Having set the barrels firmly in the jig, the muzzle ends are heated up to a point where the solder holding the barrels together begins to melt, at this point the barrels can be independently moved in any direction to obtain the correct convergence and point of aim. This is done by relieving the opposing bolt and tightening the other side. Adjustments are made in small movements of about .0010" a time although this is where the process becomes one of feel and knowledge rather than pure measurement. The barrels are then allowed to cool down completely after which they are cleaned and the process begins again and is repeated until the desired result is achieved.

Heating the barrels for regualtingFlux is applied to the barrels to keep the solder running freely during heating. 

Heating the Barrels for Regulating

Drawing out the wedgeDrawing out the wedge in order to move the barrels closer together.

Making Adjustments to regulation.Minute adjustments are made in the jig using hex key.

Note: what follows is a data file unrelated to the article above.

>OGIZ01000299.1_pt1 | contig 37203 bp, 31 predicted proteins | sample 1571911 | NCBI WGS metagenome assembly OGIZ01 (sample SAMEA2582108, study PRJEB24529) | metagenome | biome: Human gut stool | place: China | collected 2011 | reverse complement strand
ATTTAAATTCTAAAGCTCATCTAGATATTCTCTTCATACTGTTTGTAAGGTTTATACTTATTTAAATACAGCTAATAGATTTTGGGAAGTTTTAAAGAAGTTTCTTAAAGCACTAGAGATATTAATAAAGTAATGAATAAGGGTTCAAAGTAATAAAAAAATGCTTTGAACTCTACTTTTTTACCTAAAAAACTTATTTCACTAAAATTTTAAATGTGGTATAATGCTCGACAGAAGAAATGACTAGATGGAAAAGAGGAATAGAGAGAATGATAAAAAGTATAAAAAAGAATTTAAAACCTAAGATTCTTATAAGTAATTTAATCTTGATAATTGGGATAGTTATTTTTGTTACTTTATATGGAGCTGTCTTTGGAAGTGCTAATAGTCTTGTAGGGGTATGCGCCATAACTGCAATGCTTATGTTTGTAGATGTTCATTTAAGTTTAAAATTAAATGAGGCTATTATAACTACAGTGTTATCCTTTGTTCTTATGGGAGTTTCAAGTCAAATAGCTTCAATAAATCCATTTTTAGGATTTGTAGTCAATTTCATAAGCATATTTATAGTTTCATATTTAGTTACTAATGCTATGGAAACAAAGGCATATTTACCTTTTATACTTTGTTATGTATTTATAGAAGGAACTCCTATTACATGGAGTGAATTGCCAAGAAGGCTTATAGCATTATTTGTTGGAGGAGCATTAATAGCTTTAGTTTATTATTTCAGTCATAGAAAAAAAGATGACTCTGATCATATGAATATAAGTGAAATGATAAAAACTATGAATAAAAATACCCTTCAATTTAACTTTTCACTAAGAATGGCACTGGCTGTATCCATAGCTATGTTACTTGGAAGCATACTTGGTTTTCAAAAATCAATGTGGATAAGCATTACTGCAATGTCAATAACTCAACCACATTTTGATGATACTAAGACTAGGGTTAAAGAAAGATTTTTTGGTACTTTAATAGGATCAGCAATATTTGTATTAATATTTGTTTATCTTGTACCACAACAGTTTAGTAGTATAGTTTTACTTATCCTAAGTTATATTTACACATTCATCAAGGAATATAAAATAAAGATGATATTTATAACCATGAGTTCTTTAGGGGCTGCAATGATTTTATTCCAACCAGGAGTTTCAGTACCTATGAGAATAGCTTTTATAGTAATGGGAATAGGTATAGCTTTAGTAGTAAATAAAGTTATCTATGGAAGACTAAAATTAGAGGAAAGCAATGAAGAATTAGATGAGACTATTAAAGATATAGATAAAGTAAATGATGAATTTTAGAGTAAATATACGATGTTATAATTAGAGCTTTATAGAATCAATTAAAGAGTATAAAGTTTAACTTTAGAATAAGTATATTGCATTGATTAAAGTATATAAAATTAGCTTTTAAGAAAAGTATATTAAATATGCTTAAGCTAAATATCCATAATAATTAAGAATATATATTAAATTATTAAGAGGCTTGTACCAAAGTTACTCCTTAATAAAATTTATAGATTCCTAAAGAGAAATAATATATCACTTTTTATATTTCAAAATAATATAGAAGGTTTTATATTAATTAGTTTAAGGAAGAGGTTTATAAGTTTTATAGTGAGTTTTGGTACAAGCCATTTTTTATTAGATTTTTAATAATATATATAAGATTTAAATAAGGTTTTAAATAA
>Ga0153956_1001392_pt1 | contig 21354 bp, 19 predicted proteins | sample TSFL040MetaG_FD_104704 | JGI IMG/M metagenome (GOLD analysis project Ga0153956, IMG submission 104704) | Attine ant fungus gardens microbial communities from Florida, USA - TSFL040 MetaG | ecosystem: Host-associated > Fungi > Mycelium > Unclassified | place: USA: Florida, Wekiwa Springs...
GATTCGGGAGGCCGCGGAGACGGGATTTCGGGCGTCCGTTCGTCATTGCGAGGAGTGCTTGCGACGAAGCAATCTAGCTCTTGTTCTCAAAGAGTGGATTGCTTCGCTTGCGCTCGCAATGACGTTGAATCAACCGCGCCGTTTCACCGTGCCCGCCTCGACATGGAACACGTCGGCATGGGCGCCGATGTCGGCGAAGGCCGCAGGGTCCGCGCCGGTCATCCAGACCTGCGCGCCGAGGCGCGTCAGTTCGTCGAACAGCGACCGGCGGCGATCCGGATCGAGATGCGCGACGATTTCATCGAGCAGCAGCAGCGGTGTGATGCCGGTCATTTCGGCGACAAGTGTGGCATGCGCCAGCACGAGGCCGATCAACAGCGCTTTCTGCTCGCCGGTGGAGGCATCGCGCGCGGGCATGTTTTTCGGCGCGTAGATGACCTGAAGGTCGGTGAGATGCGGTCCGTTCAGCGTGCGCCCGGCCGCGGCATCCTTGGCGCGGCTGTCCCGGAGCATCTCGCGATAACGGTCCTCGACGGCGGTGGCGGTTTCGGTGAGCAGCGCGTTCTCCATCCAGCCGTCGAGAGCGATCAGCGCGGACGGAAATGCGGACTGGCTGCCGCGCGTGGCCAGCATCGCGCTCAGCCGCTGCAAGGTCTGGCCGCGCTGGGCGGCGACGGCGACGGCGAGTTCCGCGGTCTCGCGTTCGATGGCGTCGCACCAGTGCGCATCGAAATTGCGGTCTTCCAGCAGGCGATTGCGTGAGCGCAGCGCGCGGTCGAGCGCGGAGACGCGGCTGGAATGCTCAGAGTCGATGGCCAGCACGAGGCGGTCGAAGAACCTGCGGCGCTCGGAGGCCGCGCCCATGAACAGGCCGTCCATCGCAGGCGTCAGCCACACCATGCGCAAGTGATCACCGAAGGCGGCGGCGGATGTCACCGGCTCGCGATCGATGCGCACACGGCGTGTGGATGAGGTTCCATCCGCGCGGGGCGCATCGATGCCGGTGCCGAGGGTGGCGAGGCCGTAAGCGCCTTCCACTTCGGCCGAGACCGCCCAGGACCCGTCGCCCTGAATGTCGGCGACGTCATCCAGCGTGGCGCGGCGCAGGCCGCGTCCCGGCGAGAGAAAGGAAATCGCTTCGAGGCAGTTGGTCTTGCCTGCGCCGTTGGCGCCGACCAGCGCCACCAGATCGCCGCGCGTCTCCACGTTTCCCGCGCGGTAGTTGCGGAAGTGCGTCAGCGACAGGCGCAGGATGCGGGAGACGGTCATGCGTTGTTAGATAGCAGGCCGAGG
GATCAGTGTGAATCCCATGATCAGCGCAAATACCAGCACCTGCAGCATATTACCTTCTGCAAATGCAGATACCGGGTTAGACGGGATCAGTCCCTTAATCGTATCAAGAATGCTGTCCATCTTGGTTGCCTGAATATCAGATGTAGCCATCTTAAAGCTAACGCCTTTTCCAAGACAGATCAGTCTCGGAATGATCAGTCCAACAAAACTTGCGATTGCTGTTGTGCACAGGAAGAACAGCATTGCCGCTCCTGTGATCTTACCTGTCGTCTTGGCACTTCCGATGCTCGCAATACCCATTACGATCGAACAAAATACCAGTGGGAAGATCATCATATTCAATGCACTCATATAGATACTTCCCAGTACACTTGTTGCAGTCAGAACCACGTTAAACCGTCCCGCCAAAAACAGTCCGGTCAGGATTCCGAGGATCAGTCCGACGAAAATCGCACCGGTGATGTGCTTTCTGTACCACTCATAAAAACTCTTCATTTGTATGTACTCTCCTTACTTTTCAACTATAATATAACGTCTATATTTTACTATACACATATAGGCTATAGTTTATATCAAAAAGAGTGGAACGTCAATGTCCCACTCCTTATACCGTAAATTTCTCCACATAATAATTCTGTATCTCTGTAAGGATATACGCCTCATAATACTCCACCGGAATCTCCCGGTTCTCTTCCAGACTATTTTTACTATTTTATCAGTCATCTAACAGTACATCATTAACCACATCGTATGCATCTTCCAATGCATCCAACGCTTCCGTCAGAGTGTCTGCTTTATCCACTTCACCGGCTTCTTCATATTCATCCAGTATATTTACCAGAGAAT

Barrels Cooling DownThe barrels cooling down in jig. The wire wraps are in place to keep the barrels in place.

A series of 4 targets showing the movement of the shots after regulating in jig.

Stuart RichardsStuart Richards with another completed rifle.

I can say without hesitation that in all my years here with the company, the regualtion process has not been done as efficiently and accurately as it is being done now in the careful, young and enthusiastic hands of Stuart Richards who tells me his fastest regulation was in 8 shots and the longest over 100 shots, and also points out that the large calibre's are so much easier than the small ones. I know there is a sincere sense of pride every time he produces a final target which are always exceptional.


  • Mark bennett on May 21, 2014 at 4:06 pm

    Hello there , just a thought about the regulating of a double rifle ,would it be possible to achieve the same result by fitting a low power lasers concentric in the bores and adjusting the barrels when they are heated .
    Regards. Mark

    • Simon Clode on May 21, 2014 at 4:17 pm